Submitted August 23, 2016.
County Circuit Court 14AB0137C1 Stephen P. Forte, Judge.
G. Lannet, Chief Defender, Criminal Appellate Section, and
Matthew Blythe, Deputy Public Defender, Office of Public
Defense Services, filed the brief for appellant.
F. Rosenblum, Attorney General, Paul L. Smith, Deputy
Solicitor General, and Nani Apo, Assistant Attorney General,
filed the brief for respondent.
DeHoog, Presiding Judge, and Shorr, Judge, and Aoyagi, Judge.
Summary: Defendant appeals a punitive contempt judgment based
on a finding that he violated the terms of a restraining
order. He assigns error to the trial court denying his motion
for judgment of acquittal and subsequently finding him in
contempt. The court ordered defendant to abide by the terms
of the restraining order but imposed no sanctions. Defendant
argues that his appeal is not moot, because, first, the
judgment of contempt alone carries significant social stigma,
and, second, the judgment could have adverse legal
consequences. Held: Defendant's appeal is moot.
First, defendant did not identify how a contempt judgment
that imposes no sanctions and only mandates compliance with a
preexisting court order carries sufficient social stigma to
prevent an appeal from being moot. Second, the mere
possibility that the contempt judgment might in the future
have adverse legal consequences for defendant is likewise
insufficient to prevent the appeal from being moot.
Or.App. 119] SHORR, J.
appeals a judgment of punitive contempt based on a finding
that he violated the terms of a restraining order prohibiting
him from, among other things, "knowingly be[ing] or
stay[ing] within 500 feet" of his ex-girlfriend. We
conclude that defendant's appeal is moot. Therefore, we
was charged with contempt for failing to promptly comply with
the terms of the restraining order against him. During the
contempt proceeding, defendant moved for a judgment of
acquittal, which the trial court denied. The court later
found defendant in contempt and entered a judgment against
him. Although it was authorized to impose fines, community
service, or jail time as a punitive sanction under ORS
33.105, the court chose not to impose any sanctions. Instead,
after holding defendant in contempt, the court explained to
defendant that "the court's not going to impose any
consequence as a result of this." The court then told
defendant that "the restraining order continues in
place. * * * You need to comply with that restraining
order." The only condition listed on the General
Judgment of Contempt entered by the court reflected that
statement, in that it required defendant only to
"[a]bide by any active restraining order."
appeal, defendant argues that the trial court erred when it
denied his motion for judgment of acquittal and subsequently
entered a punitive contempt judgment against him. The state
argues that defendant's appeal is moot. Specifically, the
state asserts that defendant did not suffer any adverse
collateral consequences from the judgment of contempt because
the court did not impose any sanctions on defendant; rather,
the court only ordered defendant to comply with the existing
restraining order, which he had a preexisting obligation to
do. Defendant argues that an appeal from a judgment of
punitive contempt is not moot, regardless of whether the
court imposes sanctions on the defendant, because
"punitive contempt proceedings carry significant social
stigma." In addition, defendant argues that his appeal
is not moot because the contempt judgment could have adverse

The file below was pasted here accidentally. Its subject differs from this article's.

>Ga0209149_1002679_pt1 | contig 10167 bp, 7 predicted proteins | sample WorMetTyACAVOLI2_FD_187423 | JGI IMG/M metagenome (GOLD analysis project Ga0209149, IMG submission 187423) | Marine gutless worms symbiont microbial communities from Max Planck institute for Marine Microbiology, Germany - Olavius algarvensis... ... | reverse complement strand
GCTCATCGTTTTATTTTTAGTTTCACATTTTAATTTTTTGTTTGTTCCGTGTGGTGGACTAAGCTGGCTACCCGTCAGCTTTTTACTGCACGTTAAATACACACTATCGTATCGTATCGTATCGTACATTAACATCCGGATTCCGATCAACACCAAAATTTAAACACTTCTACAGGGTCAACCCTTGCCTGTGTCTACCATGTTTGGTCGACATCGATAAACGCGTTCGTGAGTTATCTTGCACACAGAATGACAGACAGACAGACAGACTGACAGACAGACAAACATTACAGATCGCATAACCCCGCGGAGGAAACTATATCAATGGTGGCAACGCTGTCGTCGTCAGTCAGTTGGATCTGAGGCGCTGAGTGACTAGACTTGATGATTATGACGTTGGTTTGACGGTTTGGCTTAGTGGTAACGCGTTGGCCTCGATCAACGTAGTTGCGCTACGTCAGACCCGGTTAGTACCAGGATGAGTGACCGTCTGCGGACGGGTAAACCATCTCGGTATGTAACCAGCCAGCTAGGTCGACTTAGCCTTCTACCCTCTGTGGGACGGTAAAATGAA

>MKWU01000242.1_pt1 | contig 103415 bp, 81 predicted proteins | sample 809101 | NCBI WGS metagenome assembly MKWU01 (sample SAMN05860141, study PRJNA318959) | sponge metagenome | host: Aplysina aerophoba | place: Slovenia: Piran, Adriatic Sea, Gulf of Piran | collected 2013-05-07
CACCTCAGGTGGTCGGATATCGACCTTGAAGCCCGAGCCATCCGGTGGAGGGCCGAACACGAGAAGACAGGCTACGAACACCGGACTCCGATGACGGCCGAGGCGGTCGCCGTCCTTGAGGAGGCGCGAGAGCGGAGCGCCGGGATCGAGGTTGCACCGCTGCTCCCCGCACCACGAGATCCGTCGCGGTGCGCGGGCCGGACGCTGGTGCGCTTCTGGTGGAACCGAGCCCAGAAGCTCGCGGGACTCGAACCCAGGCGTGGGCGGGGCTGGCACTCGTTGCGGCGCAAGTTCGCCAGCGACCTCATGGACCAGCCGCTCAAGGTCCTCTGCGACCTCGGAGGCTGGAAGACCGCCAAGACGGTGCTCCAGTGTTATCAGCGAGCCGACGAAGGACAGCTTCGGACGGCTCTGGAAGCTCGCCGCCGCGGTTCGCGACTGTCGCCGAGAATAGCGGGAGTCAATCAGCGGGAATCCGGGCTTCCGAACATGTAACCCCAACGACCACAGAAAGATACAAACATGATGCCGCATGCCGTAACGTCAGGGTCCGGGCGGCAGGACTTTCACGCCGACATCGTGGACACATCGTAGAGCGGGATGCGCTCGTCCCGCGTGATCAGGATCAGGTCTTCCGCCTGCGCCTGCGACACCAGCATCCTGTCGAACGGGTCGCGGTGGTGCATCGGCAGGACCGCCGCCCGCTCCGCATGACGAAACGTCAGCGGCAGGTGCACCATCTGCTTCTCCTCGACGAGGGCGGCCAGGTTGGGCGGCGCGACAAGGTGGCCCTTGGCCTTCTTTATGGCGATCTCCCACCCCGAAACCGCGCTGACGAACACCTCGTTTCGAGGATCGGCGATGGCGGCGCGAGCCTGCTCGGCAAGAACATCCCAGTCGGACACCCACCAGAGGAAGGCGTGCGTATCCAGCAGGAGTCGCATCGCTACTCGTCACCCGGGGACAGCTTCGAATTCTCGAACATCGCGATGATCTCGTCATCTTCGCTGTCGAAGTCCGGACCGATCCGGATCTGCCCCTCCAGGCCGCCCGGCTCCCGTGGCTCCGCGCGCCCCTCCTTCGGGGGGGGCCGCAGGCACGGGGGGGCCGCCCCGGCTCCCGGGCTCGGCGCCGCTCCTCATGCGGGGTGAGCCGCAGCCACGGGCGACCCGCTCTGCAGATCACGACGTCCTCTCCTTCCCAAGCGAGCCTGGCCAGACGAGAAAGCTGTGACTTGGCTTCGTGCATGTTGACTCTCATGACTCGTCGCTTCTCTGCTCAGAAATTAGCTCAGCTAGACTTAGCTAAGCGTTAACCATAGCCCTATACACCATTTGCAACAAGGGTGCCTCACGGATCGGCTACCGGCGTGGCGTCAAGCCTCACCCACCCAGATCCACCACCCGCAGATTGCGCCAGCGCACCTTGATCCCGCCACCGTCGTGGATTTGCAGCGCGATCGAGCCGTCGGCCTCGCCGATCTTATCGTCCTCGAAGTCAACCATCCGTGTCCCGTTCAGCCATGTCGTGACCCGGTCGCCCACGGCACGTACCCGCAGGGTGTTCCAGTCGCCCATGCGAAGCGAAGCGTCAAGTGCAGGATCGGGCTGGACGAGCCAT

legal consequences for him; specifically, [289 Or.App. 120]
if he were found in contempt for violating the restraining
order a second time, he could simultaneously be held
responsible for violating the contempt judgment that ordered
him to comply with the restraining order. The state responds
that that "mere possibility" is insufficient to
prevent defendant's appeal from being moot.
is moot if "resolving the merits of a claim will have no
practical effect on the rights of the parties."
State v. Langford, 260 Or.App. 61, 66, 317 P.3d 905
(2013). "Even if the main issue in controversy has been
resolved, collateral consequences may prevent the
controversy from being moot under some circumstances."
State v. Hauskins, 251 Or.App. 34, 36, 281 P.3d 669
(2012) (emphasis in original). For example, when a defendant
challenges a punitive sanction for contempt, the sanction
having been served does not necessarily render the appeal
moot because, in at least some instances, "a punitive
contempt sanction carries a collateral consequence of a
stigma analogous to a criminal conviction."
Langford, 260 Or.App. at 67 (internal quotation
addressed mootness in the punitive contempt context a number
of times in the past. In State ex rel State of Oregon v.
Hawash, 230 Or.App. 427, 215 P.3d 124 (2009), we held
that an appeal from a judgment of contempt for failure to pay
court-ordered child support was moot. There, as part of the
contempt judgment, the trial court imposed bench probation as
a sanction. That probation had expired by the time the appeal
reached us. We explained that "[a]ppellant has not
identified any collateral consequences that flow from the
judgment of contempt, and we are aware of none." 230
Or.App. at 428.
subsequent case, Hauskins, we reached a different
conclusion than in Hawash. In Hauskins, the
defendant was sentenced to confinement in the county jail for
180 days as a punitive sanction for violating his probation.
The state argued that the appeal was moot because the
defendant had been released from confinement. We concluded
that, "although punitive contempt is not a 'crime,
' a judgment imposing a punitive sanction of confinement
for contempt * * * is sufficiently analogous to a criminal
conviction [289 Or.App. 121] that it carries a collateral
consequence of a stigma that is analogous to a criminal
conviction." 251 Or.App. at 38-39. Due to that stigma,
when a ...